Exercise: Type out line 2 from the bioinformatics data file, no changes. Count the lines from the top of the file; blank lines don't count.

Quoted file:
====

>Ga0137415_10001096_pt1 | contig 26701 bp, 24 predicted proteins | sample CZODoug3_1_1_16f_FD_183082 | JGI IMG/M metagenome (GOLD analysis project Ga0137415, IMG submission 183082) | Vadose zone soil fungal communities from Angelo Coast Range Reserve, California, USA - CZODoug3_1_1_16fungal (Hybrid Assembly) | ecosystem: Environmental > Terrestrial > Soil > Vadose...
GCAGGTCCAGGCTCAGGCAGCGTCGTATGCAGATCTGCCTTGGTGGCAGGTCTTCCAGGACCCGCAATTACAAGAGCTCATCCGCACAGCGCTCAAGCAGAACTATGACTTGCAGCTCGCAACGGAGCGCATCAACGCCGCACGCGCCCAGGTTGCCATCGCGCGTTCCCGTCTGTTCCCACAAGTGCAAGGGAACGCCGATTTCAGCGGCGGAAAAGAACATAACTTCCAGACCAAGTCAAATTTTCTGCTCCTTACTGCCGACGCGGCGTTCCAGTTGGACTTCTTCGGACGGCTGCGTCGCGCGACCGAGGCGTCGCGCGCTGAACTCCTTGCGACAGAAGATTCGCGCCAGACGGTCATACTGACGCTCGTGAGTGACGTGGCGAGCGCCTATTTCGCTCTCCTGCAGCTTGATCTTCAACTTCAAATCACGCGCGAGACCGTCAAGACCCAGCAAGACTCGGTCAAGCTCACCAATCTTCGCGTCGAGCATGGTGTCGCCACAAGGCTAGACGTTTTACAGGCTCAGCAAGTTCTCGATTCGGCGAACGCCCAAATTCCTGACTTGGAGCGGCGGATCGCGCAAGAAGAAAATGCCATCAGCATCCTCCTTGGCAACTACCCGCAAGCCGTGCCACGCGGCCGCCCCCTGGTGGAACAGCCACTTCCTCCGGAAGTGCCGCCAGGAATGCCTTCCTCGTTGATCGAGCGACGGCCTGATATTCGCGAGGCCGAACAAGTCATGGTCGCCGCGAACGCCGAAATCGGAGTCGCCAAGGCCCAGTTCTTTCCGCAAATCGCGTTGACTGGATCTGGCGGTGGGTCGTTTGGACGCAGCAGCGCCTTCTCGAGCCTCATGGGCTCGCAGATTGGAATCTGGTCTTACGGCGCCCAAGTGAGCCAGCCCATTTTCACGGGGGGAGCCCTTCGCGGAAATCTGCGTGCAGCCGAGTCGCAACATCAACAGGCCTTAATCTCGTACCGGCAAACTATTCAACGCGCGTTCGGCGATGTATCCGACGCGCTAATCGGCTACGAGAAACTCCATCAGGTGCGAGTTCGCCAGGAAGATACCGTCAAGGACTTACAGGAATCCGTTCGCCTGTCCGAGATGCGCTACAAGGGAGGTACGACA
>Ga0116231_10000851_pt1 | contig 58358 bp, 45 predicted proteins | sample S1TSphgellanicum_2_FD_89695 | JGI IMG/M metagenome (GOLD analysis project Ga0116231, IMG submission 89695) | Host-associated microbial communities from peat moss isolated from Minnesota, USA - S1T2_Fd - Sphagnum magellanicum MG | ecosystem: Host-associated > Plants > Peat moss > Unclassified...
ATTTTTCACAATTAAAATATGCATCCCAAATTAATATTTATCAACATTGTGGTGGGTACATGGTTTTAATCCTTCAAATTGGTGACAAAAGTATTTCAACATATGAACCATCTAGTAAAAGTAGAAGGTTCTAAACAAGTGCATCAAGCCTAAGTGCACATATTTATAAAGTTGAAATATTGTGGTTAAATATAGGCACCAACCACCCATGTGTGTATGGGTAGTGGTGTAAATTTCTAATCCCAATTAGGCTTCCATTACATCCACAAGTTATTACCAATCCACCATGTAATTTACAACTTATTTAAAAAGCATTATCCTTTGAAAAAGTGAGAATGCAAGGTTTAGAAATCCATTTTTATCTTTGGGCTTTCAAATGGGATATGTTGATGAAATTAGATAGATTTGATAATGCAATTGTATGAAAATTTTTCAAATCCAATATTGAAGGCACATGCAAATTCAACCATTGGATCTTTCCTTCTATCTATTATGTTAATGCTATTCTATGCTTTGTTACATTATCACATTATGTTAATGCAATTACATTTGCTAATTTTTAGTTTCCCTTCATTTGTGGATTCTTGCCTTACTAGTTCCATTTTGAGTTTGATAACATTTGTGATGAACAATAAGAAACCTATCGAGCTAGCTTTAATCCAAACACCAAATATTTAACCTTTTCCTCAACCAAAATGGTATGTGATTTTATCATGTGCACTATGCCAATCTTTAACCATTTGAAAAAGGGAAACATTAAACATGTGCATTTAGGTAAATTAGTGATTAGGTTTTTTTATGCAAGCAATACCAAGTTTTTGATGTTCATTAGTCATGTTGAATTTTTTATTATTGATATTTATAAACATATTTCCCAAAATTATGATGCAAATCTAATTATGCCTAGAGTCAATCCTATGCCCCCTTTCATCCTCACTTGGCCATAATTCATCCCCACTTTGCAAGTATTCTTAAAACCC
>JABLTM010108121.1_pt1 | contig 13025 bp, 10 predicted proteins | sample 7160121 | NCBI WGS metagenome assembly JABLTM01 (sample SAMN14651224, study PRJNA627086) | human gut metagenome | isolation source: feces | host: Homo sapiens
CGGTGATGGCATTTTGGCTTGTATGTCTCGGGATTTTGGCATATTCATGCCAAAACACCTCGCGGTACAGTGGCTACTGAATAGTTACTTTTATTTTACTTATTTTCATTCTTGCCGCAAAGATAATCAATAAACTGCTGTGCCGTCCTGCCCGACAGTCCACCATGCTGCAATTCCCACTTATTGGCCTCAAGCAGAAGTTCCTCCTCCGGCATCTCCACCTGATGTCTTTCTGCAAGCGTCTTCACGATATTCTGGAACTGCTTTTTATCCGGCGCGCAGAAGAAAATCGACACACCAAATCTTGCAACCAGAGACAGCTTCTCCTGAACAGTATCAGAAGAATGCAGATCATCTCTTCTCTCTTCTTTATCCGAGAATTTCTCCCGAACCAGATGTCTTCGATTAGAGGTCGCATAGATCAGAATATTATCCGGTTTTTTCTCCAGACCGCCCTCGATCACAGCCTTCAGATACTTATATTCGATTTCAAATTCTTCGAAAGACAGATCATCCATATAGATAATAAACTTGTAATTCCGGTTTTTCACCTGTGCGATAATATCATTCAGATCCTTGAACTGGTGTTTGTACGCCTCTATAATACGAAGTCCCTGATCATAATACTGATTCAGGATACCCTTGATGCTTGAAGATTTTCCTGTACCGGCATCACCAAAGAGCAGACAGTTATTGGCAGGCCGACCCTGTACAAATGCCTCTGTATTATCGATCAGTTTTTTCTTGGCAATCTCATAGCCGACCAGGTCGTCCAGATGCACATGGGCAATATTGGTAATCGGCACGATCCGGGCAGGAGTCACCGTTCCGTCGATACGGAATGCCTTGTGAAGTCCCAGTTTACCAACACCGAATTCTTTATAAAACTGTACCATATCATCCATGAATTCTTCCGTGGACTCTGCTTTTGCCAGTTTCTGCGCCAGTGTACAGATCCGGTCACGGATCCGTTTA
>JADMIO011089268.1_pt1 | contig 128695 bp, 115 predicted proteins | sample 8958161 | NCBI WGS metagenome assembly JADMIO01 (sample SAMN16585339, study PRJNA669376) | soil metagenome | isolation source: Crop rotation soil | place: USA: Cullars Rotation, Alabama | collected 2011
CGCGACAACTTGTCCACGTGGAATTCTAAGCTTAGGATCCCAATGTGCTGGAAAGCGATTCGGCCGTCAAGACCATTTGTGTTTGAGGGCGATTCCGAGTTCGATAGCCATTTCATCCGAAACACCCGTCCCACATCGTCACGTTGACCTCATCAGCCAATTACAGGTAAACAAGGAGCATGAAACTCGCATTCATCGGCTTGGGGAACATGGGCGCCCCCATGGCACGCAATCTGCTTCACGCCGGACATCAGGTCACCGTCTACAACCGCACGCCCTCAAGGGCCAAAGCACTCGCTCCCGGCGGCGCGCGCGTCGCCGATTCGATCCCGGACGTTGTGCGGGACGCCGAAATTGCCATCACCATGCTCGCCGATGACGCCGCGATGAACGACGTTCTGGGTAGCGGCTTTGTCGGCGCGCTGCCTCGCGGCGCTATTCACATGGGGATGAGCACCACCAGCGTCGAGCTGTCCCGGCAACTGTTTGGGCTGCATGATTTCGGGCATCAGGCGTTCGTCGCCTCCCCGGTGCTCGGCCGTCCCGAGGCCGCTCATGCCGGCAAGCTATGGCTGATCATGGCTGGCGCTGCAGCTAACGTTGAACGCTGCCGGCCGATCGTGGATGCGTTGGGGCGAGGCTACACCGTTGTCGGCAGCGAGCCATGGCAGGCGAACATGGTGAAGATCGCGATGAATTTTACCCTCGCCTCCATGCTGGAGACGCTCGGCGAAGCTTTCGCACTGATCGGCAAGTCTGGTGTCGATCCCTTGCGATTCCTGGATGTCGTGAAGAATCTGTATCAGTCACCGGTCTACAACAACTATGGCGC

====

GCAGGTCCAGGCTCAGGCAGCGTCGTATGCAGATCTGCCTTGGTGGCAGGTCTTCCAGGACCCGCAATTACAAGAGCTCATCCGCACAGCGCTCAAGCAGAACTATGACTTGCAGCTCGCAACGGAGCGCATCAACGCCGCACGCGCCCAGGTTGCCATCGCGCGTTCCCGTCTGTTCCCACAAGTGCAAGGGAACGCCGATTTCAGCGGCGGAAAAGAACATAACTTCCAGACCAAGTCAAATTTTCTGCTCCTTACTGCCGACGCGGCGTTCCAGTTGGACTTCTTCGGACGGCTGCGTCGCGCGACCGAGGCGTCGCGCGCTGAACTCCTTGCGACAGAAGATTCGCGCCAGACGGTCATACTGACGCTCGTGAGTGACGTGGCGAGCGCCTATTTCGCTCTCCTGCAGCTTGATCTTCAACTTCAAATCACGCGCGAGACCGTCAAGACCCAGCAAGACTCGGTCAAGCTCACCAATCTTCGCGTCGAGCATGGTGTCGCCACAAGGCTAGACGTTTTACAGGCTCAGCAAGTTCTCGATTCGGCGAACGCCCAAATTCCTGACTTGGAGCGGCGGATCGCGCAAGAAGAAAATGCCATCAGCATCCTCCTTGGCAACTACCCGCAAGCCGTGCCACGCGGCCGCCCCCTGGTGGAACAGCCACTTCCTCCGGAAGTGCCGCCAGGAATGCCTTCCTCGTTGATCGAGCGACGGCCTGATATTCGCGAGGCCGAACAAGTCATGGTCGCCGCGAACGCCGAAATCGGAGTCGCCAAGGCCCAGTTCTTTCCGCAAATCGCGTTGACTGGATCTGGCGGTGGGTCGTTTGGACGCAGCAGCGCCTTCTCGAGCCTCATGGGCTCGCAGATTGGAATCTGGTCTTACGGCGCCCAAGTGAGCCAGCCCATTTTCACGGGGGGAGCCCTTCGCGGAAATCTGCGTGCAGCCGAGTCGCAACATCAACAGGCCTTAATCTCGTACCGGCAAACTATTCAACGCGCGTTCGGCGATGTATCCGACGCGCTAATCGGCTACGAGAAACTCCATCAGGTGCGAGTTCGCCAGGAAGATACCGTCAAGGACTTACAGGAATCCGTTCGCCTGTCCGAGATGCGCTACAAGGGAGGTACGACA